28,000 member co-op ECOOKIM has started to push for longer contracts than the yearly ones that are the industry norm. A representative of ECOOKIM has suggested three years as the minimum length of contracts going forward. This would allow growers to make longer term, concrete plans for their farms and to focus on the biggest challenge facing the chocolate industry today: the world is running out of chocolate.
The world is poised on the edge of the longest-running chocolate shortage in 50 years.
Last year, the world consumed approximately 70,000 more metric tons of cocoa than farmers produced. According to Bloomberg, the deficit is expected to last through 2018. Chocolate-makers are taking an even more dire view—they believe the cacao deficit could reach two million metric tons by 2030. The International Cacao Organization claims that in the past two years, only about four million tons of cacao have been produced.
Experts are pointing to many different factors as causes in this huge and growing shortfall. The first is that the market for chocolate is exploding. With the rapid expansion of the global middle class, more people than ever before can afford, and want to buy, chocolate. China in particular has seen a massive uptick in the consumption of chocolate, and the trend shows no signs of slowing down.
Not only are these millions of chocolate consumers demanding more than they ever have before, they are demanding it in more concentrated form. Between claims of healthy antioxidants and perceived prestige, a great deal of chocolate consumers prefer dark over milk chocolate. Milk chocolate can contain as little as 10 percent cacao, while dark chocolate usually contains 50 percent or more. This means the average bar of chocolate is taking more and more cacao to produce.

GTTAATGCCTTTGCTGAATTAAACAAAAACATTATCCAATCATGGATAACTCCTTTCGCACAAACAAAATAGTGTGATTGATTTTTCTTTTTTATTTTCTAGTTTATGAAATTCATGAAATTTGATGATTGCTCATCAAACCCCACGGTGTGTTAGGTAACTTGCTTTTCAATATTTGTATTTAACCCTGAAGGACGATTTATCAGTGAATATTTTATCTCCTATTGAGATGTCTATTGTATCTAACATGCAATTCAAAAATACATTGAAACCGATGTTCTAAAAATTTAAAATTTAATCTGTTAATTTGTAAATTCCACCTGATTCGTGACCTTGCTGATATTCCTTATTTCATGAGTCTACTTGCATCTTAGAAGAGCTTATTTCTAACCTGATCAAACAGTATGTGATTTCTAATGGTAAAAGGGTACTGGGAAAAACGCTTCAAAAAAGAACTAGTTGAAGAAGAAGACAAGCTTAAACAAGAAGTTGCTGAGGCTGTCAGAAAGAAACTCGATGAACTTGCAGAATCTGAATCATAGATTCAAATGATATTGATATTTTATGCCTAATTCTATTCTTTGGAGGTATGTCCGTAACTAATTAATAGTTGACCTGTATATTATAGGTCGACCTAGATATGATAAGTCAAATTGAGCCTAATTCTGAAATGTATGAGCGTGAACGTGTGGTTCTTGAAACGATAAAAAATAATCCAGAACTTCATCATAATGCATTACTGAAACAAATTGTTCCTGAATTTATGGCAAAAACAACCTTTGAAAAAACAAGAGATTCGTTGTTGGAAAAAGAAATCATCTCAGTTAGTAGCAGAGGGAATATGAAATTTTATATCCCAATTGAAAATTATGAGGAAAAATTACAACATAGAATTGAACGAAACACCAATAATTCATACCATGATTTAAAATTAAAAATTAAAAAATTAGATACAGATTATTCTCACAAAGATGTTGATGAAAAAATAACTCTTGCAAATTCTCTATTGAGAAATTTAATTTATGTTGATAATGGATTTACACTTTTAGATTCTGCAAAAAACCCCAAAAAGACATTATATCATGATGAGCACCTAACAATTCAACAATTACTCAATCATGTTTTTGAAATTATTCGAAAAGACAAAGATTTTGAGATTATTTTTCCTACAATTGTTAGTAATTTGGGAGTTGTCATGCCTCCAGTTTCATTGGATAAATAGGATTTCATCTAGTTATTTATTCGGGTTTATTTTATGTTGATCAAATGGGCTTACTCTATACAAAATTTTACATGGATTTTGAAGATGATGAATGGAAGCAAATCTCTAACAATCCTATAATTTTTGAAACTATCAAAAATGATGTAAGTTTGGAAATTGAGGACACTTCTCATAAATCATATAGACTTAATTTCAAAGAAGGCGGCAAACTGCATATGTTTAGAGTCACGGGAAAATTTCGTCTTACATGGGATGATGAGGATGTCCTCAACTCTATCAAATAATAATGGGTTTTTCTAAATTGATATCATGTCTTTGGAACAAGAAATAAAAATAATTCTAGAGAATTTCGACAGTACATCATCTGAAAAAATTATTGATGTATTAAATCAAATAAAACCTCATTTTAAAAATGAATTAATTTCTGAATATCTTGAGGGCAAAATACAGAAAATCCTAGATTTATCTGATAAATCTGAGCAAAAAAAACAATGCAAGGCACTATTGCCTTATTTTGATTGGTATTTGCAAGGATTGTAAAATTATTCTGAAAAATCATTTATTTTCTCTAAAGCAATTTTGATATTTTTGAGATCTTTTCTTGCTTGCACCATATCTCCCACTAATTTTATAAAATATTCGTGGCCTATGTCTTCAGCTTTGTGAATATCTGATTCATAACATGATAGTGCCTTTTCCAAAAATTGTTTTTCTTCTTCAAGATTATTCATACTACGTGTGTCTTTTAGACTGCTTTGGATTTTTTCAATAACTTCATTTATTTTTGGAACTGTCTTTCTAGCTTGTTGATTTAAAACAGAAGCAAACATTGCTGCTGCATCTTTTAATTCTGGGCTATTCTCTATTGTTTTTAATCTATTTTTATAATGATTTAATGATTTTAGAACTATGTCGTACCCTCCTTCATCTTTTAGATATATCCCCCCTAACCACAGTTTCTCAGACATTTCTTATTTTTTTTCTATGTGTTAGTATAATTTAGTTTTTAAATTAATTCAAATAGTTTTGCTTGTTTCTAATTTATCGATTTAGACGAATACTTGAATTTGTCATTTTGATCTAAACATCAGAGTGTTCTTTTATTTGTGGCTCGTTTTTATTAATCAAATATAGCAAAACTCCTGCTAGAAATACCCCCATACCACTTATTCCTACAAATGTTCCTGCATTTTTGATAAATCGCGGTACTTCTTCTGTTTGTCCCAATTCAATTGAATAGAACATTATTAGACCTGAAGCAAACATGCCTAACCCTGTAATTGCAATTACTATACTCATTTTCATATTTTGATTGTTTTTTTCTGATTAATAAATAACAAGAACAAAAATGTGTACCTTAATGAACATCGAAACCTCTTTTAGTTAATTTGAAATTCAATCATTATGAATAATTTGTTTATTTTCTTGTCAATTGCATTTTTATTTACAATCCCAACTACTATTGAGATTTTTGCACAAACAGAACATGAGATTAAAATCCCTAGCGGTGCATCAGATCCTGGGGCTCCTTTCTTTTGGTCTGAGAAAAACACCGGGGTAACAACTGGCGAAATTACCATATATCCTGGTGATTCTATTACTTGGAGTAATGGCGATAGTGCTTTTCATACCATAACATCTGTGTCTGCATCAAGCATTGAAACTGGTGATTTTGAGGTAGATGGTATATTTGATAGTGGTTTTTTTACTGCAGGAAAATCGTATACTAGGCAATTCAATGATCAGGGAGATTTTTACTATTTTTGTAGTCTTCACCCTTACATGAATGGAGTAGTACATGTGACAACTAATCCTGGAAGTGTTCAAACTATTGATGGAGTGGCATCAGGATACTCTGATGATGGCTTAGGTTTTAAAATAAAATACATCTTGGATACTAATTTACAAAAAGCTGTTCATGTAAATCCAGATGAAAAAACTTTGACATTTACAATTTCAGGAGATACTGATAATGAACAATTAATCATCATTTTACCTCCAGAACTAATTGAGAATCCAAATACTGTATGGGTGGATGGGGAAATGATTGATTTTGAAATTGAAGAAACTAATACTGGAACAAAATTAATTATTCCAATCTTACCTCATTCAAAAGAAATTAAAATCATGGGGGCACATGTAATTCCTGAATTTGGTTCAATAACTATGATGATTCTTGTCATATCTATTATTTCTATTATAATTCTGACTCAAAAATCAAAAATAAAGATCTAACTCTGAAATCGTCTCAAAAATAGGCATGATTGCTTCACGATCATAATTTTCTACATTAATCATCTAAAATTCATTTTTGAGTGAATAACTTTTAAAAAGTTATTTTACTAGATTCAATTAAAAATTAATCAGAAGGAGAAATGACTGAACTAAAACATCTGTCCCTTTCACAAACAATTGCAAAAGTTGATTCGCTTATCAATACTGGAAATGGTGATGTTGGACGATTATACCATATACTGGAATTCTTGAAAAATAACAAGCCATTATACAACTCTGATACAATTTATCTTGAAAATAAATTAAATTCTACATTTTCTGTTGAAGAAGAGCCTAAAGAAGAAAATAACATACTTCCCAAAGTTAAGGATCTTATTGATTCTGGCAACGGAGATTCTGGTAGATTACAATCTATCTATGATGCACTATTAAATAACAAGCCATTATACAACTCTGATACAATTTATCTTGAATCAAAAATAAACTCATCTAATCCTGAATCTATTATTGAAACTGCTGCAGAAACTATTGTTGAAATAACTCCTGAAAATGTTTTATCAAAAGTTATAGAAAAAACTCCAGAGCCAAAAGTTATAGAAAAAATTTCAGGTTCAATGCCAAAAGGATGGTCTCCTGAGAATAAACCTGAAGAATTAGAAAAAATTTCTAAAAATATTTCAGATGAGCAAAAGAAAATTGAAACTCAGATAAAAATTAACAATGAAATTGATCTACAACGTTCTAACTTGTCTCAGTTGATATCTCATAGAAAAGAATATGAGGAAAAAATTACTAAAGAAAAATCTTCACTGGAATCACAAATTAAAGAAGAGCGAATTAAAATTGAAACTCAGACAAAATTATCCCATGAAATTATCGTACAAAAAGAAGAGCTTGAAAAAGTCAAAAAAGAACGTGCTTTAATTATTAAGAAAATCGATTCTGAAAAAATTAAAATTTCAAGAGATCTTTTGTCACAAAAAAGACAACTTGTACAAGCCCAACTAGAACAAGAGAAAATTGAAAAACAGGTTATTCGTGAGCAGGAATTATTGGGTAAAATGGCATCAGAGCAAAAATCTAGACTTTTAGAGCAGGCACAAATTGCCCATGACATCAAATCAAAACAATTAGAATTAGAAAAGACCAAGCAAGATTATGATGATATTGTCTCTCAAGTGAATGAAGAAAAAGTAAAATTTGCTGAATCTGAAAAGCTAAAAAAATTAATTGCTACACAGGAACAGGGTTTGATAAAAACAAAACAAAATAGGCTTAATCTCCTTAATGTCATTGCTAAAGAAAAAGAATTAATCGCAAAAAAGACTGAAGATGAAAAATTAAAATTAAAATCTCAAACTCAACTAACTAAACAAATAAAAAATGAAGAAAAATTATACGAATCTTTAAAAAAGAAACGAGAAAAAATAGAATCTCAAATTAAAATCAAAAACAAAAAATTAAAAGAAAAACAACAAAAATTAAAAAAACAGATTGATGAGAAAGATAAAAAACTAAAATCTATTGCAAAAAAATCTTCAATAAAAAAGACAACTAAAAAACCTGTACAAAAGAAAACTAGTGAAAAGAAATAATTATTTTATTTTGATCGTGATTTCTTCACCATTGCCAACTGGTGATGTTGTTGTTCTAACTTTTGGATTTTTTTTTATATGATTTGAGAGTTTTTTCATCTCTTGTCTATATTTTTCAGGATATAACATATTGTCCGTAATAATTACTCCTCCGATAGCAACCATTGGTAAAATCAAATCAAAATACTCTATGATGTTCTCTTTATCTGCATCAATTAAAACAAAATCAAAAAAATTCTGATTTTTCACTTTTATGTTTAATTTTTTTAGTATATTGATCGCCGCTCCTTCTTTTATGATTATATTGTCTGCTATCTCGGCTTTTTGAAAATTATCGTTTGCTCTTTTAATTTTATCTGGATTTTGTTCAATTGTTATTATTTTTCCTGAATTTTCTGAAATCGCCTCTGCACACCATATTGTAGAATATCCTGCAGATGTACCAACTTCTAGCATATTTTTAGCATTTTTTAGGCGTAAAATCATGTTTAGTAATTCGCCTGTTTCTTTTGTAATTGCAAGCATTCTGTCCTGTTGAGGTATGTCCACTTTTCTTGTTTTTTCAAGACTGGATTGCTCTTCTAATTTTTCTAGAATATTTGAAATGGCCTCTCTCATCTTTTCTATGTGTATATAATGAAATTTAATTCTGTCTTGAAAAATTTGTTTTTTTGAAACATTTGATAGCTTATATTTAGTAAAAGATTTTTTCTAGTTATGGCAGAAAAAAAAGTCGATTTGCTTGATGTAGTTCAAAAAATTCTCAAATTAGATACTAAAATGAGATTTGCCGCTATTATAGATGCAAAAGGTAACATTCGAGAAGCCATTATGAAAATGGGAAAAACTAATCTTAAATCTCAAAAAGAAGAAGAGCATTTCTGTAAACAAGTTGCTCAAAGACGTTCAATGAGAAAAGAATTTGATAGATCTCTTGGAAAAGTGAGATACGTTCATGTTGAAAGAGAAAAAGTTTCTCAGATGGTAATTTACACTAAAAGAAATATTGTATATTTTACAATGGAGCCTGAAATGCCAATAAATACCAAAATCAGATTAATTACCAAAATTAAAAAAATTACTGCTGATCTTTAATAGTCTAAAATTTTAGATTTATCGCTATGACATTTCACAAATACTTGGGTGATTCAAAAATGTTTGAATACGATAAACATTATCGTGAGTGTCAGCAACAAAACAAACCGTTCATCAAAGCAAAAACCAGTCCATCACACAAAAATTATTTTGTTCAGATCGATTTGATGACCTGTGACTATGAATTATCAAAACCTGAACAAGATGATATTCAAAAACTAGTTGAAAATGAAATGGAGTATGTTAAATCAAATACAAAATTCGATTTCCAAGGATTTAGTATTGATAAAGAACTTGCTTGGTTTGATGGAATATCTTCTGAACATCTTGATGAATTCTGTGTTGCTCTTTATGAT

On top of this new and exploding demand, farmers are facing a biological threat. A fungal blight called frosty pod has, by one estimate, destroyed 30-40 percent of global cacao production.
Even Mother Nature is getting a hit in. The recent spate of droughts worldwide, largely attributed to climate change, has hit countries like Ghana and the Ivory Coast very hard. These two countries combined produce about 70 percent of the world’s cacao beans, and they are in terrible danger from the water scarcity plaguing their farms.
Plant breeders and genetic engineers are rising to the challenge to save the world’s tastiest treat. According to Bloomberg, Costa Rican farmers are developing several strains of cacao. These trees show promise in disease resistance and taste, which is a relief to connoisseurs concerned the cacao bean is about to go the way of the hothouse tomato, plentiful but tasteless.
Unless the world starts taking notice not only of chocolate, but of cacao farmers, we could be doomed to a much less delicious future. The growing demand and shrinking supply will make chocolate scarce and will drive prices up to extreme levels. As John Mason of the Ghana-based Nature Conservation Research Council, put it, “in 20 years, chocolate will be like caviar. It will become so rare and expensive that the average Joe just won’t be able to afford it.”
– Marina Middleton